June 23 2003

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My Family Medicine rotation began its second week today. Last Monday my group of 13 M3s, fresh from taking the Step, met at the school for our orientation. We have each been assigned to a family medicine physician around the state. The department really wants each student to get out of town and get some rural practice experience, but because of my family situation, I was allowed to get a clinic just outside of Jackson in a bedroom community. Most people try to get a town where they have family or friends that they can stay with, but others will end up having to live in a hospital room for the four weeks they are with their preceptor. The entire rotation consists of 4 weeks with the doc, and 2 weeks at Baptist Hospital, a local medical center. Our grade from the course will come from 5 components, each worth 20%. These include a written exam based on material from an assigned text book (Essentials of Family Medicine), a clinical skills exam using actors feigning various illnesses, a written assignment that includes a comprehensive history and physical, the NBME shelf exam, and a score given by the preceptor. Besides getting this info, the rest of the orientation consisted of a demonstration of the latest insulin delivery devices by a pharmaceutical rep who supplied breakfast and lunch, getting parking permits for the Baptist, and once again practicing the pap smear and flexible sigmoidoscope procedures on the dummies. We did this in ICM last year, but they wanted to give us one more shot at it. We were also told that this would allow us to tell a real patient that we had done these procedures before without necessarily mentioning that our prior subject, Jenny, was made of latex.

I got up early on Tuesday morning and made the 20 minute trip to my doctor’s clinic. He works with one other physician in a branch of a local chain called MEA Medical Clinics. A lot of people at the University refer to them fondly (or snidely as the case may be) as “Doc-in-the-Boxes.” It was my first meeting with Dr. S and I was surprised to find him a lot younger than I anticipated. In fact he is three years my junior and is only 8 years removed from doing his own M3 family med rotation. The first day I pretty much just followed him around and observed his techniques, but by the second day I was going into patient rooms and getting the chief complaint and history of present illness (CC and HPI in clinic talk) myself while doing the pertinent parts of the physical exam. In 5 days now, I have seen well over 100 patients. Most of the stuff is pretty easy and routine – sinusitis, pharyngitis, UTI, etc. Back problems are extremely common too. I have witnessed a couple of pap smears, helped with an abcess drainage on a guy’s butt, given a steroid injection, and done a few strep cultures.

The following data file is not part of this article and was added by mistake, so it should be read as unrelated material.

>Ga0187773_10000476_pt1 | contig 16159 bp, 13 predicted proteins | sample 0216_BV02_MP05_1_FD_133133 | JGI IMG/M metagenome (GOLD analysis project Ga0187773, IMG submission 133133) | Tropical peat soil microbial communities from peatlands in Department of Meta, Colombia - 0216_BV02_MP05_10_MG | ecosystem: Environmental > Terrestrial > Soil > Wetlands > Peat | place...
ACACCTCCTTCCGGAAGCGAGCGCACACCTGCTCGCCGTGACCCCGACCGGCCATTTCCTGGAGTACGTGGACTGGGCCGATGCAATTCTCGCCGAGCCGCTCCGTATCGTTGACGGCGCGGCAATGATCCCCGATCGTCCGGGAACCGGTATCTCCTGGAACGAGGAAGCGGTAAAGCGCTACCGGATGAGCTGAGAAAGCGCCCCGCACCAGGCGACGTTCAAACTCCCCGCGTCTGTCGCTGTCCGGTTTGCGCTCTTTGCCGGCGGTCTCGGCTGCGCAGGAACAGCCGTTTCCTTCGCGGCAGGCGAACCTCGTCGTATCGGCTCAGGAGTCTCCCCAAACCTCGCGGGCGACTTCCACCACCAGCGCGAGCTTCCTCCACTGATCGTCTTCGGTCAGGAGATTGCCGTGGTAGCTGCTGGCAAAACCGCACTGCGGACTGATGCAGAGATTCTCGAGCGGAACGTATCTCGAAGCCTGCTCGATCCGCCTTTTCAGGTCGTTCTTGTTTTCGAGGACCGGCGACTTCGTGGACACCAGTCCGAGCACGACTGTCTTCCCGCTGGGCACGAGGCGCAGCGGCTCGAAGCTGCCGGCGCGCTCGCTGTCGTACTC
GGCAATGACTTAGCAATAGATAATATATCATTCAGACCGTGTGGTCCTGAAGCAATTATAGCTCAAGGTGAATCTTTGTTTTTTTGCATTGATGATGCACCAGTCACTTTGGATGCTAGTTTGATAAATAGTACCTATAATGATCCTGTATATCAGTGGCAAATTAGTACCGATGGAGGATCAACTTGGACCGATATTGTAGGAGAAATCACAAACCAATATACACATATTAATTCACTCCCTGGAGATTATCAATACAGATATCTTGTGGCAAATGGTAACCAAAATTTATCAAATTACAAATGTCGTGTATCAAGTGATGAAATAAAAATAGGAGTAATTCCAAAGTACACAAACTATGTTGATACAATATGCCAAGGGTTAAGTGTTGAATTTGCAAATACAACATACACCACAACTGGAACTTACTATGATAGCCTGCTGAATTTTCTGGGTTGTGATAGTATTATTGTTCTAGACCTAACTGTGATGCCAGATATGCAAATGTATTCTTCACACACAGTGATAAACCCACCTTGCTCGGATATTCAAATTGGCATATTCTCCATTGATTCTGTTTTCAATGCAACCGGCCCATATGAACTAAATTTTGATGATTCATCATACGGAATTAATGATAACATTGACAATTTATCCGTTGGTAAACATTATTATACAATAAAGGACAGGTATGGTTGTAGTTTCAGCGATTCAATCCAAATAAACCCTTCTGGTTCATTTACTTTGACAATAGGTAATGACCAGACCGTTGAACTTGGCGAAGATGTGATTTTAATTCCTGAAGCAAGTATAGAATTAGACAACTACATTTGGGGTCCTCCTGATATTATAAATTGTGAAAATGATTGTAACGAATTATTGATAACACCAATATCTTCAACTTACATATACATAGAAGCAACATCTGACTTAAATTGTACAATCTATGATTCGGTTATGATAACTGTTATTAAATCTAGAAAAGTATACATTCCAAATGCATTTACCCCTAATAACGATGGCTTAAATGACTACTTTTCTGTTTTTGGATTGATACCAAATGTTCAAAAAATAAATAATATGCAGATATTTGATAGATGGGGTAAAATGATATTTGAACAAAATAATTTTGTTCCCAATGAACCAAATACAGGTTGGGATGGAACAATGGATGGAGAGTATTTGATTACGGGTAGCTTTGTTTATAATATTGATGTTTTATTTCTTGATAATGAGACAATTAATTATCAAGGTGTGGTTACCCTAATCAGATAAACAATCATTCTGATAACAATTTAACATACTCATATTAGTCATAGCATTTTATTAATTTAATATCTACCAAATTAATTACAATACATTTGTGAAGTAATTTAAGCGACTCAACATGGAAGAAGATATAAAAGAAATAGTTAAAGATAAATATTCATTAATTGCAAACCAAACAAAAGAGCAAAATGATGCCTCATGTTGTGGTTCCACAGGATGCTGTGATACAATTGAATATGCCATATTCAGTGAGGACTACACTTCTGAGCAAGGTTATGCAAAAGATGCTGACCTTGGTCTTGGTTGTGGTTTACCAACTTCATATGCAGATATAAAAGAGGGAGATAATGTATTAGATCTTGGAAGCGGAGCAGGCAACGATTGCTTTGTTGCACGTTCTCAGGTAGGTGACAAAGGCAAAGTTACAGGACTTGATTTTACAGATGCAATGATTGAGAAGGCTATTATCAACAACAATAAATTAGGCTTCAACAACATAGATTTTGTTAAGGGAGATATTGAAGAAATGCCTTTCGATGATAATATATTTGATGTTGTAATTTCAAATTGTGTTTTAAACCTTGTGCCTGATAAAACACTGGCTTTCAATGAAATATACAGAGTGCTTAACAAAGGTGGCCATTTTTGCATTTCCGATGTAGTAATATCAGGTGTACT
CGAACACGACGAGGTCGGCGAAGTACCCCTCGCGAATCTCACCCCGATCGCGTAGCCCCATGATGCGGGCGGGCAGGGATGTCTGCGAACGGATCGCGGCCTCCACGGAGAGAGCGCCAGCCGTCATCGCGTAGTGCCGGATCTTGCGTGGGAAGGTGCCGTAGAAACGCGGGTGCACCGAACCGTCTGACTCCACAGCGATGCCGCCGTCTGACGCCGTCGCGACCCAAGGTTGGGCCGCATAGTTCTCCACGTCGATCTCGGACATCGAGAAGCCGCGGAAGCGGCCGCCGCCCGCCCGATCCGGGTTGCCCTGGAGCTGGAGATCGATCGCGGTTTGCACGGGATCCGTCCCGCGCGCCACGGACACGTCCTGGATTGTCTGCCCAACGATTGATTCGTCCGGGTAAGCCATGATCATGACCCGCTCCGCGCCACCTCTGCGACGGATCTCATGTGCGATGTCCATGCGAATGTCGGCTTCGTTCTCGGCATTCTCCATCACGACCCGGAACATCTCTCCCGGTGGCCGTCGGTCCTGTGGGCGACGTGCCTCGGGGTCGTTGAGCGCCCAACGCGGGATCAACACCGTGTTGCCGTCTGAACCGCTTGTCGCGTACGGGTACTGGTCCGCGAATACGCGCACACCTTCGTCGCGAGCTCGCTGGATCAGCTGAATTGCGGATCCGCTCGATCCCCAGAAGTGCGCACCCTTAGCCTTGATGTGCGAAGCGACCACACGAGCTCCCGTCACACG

Dr. S admits to a local hospital and does rounds about 6:30 in the morning. I have met him there a couple of mornings to see patients and we grab a free breakfast in the very nicely stocked physicians lounge. Clinic runs from 8:00 to 5:30 or so depending on how difficult the last appointments are. The staff is really nice, and I have spent some time learning how the whole office operation works. Three out of the five days, the ubiquitous drug reps have bought our lunch and catered it in. This is extremely popular with the staff and me as well! I have a friend who told me way back at the start of the M1 year that she wanted me to let her know the first time somebody called me Dr. Lee. Well of course I get called that a lot by classmates in a kind of looking to the future way, but this rotation is bringing the first uses of that sobriquet from regular people. And the thing that made me feel the best was during one of these freebie lunches. Orders had been taken for our choice from a local deli, and when the lunches were brought to the office, my bag had scrawled across the top in black Sharpie, Dr. Lee. Now that is too cool!

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About Marcus Lee

Child Neurologist
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